Current position of the SSV Corwith Cramer. Click on the vessel to view position history. Use the tools, top right, to change the map style or view data layers.
SEA Currents: SSV Corwith Cramer
Here we are at anchor in St. Georges, Grenada, our final destination. It’s quite amazing how far we’ve come in the 29 days since leaving the dock in Woods Hole. There is excitement in the air as the students are getting ready to go ashore and maybe a little unwilling recognition that the trip is almost over. The final port call is a bittersweet moment as one has spent the whole trip heading to this point (storms and dolphins, rain and rainbows, crepuscular rays and beautiful sunsets) and yet this community and home we have built is almost over.
What a different way to wake up for the crew of the Corwith Cramer this morning. Drawn from its slumber by Rachel’s singing voice, the entire ship’s company got a wake up at once - something unheard of underway when an entire watch is awake and working at any given time. New sights and sounds greeted the early risers as they stepped onto deck: a risen sun behind a verdant hill dotted with houses, high frigates already soaring in the air, a barking dog, stately pelicans grazing the flat water surface with their wingtips.
SEA Alum Meghan Jeans Brings Multidisciplinary Approach to SEA
As a biology major turned lawyer, Meghan Jeans (W-144) has been working across disciplines, geographies and issues areas to build bridges throughout her career. She brings that approach to SEA this fall as a visiting faculty member for Class C-276, Caribbean Reef Expedition.
According to Meghan, a multi-disciplinary approach is critical to both solving problems and preparing students for the real world. She says it’s an approach that’s been critical in her own work. “I use my science training to inform and inspire the implementation of market-based and policy solutions to marine conservation challenges.” Whether stimulating public-private partnerships in support of conservation, building capacity within communities to manage resources sustainably, collaborating with researchers and resource managers to translate science into action, or working with decision makers to enact meaningful policy reforms, her multidisciplinary background has proven to be an asset.
After a brief five-day break, the Caribbean Reef Expedition students are back together! The next chapter of our voyage has just barely begun as we gathered at our new island home, the True Blue Bay Resort in True Blue, Grenada. This will be our base as we set about exploring the reefs and the landscapes of this beautiful island in a series of field trips in buses, and in boats, in shoes, and in fins.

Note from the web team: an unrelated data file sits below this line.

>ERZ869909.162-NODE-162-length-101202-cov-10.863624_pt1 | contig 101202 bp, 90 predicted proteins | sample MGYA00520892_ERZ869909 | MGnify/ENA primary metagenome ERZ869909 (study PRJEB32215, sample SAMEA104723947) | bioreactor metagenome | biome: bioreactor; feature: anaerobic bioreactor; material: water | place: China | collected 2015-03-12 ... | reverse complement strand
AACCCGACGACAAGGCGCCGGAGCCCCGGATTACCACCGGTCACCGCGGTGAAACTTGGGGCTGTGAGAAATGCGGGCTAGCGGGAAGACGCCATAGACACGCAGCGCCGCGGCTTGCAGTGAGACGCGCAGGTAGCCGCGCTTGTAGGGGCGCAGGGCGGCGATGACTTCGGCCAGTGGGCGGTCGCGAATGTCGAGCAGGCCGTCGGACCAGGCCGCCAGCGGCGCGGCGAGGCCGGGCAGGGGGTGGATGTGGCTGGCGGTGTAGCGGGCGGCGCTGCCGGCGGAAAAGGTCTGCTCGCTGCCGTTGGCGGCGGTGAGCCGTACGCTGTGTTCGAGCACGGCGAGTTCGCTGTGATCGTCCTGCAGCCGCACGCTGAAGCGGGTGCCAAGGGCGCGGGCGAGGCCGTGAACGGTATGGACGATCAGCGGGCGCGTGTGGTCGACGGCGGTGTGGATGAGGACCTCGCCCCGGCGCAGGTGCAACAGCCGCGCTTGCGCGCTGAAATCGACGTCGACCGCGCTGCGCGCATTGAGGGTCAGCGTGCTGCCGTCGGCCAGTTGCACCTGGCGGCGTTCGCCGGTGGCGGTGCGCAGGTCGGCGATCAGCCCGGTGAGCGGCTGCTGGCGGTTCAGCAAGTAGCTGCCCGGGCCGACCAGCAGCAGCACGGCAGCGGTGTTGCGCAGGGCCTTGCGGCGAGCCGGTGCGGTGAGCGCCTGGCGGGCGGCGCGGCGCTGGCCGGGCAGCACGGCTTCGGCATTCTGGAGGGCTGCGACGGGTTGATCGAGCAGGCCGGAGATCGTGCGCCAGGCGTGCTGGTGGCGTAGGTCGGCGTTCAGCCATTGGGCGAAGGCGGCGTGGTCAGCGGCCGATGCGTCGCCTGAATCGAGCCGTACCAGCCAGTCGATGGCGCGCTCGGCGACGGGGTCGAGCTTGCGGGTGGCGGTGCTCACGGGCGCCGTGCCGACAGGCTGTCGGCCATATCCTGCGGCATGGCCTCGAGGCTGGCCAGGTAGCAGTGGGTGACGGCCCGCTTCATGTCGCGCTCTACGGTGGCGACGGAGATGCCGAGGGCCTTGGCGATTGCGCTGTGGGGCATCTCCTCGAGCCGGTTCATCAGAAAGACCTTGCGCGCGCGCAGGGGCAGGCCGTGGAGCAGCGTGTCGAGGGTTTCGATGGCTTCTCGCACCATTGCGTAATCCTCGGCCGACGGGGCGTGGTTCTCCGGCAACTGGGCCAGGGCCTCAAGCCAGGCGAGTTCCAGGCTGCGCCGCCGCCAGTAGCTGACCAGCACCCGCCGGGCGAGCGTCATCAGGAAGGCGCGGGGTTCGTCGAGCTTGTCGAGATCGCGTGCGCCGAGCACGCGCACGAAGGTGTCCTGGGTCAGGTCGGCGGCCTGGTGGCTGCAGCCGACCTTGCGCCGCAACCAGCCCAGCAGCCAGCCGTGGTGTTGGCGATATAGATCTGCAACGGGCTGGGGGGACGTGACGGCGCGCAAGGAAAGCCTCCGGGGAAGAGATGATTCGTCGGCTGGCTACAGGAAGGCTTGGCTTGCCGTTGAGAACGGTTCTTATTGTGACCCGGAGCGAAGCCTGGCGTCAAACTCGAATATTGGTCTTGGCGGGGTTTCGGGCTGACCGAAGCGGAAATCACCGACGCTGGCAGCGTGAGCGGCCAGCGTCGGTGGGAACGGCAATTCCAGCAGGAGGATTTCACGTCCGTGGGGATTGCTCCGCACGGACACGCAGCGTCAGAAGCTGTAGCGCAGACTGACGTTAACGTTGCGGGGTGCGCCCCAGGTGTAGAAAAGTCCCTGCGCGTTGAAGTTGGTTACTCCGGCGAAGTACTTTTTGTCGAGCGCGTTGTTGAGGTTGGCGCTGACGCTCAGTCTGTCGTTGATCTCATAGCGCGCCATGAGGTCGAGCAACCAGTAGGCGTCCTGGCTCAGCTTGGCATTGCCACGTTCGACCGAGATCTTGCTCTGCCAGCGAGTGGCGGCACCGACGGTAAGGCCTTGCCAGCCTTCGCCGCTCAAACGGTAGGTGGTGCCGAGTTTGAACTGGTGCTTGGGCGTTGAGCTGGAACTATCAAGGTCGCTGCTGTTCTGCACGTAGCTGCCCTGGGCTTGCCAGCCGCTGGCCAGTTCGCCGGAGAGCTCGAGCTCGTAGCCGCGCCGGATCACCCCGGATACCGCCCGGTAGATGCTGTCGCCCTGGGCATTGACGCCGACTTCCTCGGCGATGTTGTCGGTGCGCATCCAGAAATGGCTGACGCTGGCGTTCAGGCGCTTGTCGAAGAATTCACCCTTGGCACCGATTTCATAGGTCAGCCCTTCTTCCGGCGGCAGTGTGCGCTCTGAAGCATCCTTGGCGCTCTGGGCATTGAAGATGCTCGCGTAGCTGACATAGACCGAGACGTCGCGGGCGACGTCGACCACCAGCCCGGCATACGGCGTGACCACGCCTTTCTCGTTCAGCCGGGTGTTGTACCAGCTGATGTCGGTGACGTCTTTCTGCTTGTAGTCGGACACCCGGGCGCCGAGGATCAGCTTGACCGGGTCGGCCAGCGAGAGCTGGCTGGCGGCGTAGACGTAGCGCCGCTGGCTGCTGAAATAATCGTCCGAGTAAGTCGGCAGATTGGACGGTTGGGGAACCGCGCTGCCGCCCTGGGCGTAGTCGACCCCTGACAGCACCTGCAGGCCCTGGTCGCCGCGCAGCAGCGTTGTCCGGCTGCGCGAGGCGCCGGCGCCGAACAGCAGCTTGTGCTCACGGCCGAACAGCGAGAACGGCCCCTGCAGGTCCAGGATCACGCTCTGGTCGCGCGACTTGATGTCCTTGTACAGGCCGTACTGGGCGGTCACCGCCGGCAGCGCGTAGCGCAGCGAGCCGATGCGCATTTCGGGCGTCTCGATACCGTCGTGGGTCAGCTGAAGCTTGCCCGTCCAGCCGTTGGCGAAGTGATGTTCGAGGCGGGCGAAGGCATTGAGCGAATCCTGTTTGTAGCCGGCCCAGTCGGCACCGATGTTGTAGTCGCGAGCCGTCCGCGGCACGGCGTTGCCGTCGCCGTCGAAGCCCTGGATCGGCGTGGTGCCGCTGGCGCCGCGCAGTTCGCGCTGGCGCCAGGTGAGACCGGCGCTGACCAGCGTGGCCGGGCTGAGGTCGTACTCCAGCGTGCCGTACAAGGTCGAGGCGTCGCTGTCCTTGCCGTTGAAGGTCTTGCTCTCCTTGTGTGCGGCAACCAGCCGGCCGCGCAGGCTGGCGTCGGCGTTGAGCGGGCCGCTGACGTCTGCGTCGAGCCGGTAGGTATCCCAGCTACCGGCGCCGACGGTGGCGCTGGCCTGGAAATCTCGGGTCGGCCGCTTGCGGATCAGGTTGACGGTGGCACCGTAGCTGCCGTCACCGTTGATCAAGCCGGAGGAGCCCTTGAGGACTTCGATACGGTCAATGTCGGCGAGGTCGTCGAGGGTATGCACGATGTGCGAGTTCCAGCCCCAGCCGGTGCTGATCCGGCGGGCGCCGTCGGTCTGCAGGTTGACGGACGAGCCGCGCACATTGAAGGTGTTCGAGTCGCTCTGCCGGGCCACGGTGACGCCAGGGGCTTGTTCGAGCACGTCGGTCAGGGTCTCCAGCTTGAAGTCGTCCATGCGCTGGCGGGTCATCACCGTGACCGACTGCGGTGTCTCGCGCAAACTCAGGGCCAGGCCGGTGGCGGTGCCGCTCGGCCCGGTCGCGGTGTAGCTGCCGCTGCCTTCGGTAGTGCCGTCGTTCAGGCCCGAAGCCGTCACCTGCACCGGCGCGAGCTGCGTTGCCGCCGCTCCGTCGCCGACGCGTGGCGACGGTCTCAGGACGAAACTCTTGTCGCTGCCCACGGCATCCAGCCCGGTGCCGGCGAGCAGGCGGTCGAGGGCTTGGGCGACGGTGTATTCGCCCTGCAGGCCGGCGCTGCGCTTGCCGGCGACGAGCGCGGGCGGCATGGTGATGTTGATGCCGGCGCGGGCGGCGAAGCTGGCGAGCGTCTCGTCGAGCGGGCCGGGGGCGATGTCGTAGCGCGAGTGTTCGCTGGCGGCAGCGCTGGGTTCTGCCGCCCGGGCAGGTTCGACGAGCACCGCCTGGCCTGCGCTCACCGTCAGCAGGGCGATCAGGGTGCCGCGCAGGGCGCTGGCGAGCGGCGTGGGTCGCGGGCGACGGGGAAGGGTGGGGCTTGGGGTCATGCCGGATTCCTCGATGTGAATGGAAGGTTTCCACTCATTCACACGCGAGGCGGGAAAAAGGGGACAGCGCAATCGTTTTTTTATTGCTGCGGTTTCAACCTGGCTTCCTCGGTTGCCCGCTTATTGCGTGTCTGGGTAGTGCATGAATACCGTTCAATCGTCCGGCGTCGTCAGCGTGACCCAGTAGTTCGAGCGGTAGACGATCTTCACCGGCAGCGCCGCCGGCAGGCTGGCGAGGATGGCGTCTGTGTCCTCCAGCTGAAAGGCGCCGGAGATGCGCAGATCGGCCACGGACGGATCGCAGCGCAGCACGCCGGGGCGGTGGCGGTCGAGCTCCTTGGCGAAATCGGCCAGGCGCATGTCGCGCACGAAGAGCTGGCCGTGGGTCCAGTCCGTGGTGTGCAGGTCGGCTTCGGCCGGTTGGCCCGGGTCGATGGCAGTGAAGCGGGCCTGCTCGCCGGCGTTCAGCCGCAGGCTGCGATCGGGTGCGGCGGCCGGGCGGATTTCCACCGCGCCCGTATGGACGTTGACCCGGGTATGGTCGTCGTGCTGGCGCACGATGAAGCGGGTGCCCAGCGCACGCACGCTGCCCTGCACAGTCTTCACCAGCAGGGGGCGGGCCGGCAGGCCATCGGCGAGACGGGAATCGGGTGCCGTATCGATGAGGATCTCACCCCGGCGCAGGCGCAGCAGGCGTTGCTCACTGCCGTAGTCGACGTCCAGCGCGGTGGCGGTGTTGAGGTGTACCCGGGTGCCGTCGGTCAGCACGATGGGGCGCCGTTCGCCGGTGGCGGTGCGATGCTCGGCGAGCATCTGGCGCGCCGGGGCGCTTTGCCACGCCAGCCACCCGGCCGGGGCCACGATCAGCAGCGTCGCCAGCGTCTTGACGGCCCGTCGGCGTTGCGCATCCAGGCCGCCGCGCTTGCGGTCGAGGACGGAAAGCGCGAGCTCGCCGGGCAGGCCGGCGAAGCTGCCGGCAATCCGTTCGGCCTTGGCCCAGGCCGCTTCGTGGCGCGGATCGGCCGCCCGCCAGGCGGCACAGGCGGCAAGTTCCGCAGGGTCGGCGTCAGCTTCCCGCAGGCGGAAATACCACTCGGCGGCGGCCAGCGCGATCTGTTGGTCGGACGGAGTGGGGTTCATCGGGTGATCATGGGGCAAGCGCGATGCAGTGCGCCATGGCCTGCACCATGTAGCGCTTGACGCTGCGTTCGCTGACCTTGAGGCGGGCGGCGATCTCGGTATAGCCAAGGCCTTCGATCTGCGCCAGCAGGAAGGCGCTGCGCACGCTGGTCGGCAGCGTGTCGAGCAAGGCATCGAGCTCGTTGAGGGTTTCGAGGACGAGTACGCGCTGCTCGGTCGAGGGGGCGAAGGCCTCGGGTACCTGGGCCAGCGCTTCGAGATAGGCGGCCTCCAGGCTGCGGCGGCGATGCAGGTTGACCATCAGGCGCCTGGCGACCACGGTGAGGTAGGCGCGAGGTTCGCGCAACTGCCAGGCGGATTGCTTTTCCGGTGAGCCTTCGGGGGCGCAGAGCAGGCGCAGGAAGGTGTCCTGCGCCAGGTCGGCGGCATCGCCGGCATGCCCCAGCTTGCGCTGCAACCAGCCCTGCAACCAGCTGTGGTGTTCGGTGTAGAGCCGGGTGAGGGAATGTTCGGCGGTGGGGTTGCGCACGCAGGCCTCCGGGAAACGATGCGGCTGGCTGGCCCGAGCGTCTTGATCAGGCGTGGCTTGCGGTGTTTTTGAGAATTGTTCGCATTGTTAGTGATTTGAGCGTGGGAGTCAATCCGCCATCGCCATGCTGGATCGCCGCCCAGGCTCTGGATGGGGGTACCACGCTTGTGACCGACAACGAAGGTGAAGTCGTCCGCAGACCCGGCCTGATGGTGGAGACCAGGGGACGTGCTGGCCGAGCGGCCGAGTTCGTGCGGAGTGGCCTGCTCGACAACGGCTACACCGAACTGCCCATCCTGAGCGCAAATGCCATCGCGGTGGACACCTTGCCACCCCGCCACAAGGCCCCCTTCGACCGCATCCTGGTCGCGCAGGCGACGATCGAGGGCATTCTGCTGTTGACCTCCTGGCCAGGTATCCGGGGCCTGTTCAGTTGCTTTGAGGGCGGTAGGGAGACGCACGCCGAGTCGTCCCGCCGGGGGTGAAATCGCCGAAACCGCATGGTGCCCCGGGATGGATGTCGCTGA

In the words of Anna yesterday, “Here we are.” This evening, however, that phrase has a whole new meaning, and we aboard have the firmest sense of where we are yet. Land! Sighted early this morning as distant flickering lights 38 nm away, then rising out of the gloaming as the sun comes up and gives us colors to behold; then we are between two islands and in the lee and the smell of the land is overwhelming. Wet dirt, fresh wood smoke and an entirely new array of ocean smells not encountered in the open ocean.
“SO, here we are, running before the wind under the topsail and course…” Jesse, sailing intern and current C watch J-WO says to A watch clustered around him on the quarterdeck. His voice comes from a silhouette plastered against a backdrop of stars. “The wind is from the East, force 4. Course ordered is 300 degrees….” he continues. And so began last night’s evening watch.
“The very basic core of a man’s living spirit is his passion for adventure. The joy of life comes from our encounters with new experiences, and hence there is no greater joy than to have an endlessly changing horizon for each day to have a new and different sun.” –Jon Krakauer
Where do I even begin? It’s crazy to think that this is our last week aboard the SSV Corwith Cramer. It is truly bittersweet.
To set the scene of a dawn watch not long ago: Still foggy from my 00:30 wakeup, I rolled out of my bunk, made a mug of tea, and ascended the ladder through the dog house to read night orders, familiarize myself with the deck, and receive turnover information from the off-going watch. Directed to take the lookout position, I walked forward to the bow to relieve Mercer, who was looking out and singing “Lean on Me.” I joined him for a chorus, then as he left I situated myself between the rail and the forestay, and I began to watch.
Out in the middle of the Atlantic Ocean, Domino’s pizza delivery does not exist. Thinking of civilization back on land is weird. The concept of green pine trees lurk into my mind and then the reminder that I very well may be greeted with snow when I return stuns me, forgetting that was still a thing. As I stand bow-watch and gaze into the dark twilight of the night, I try to recall my life before this. No routine, no set schedule, no meal times, no daily clean/field days and no wake ups.
I could tell you your life is fine the way it is. I could tell you the niche you’ve found for yourself within society is all you need. The sounds of the city, suburbia, and the chatter you hear at work every day is enough. I could tell you these things but then I would be a liar. It is a fool’s errand to attempt a description worthy of life at sea.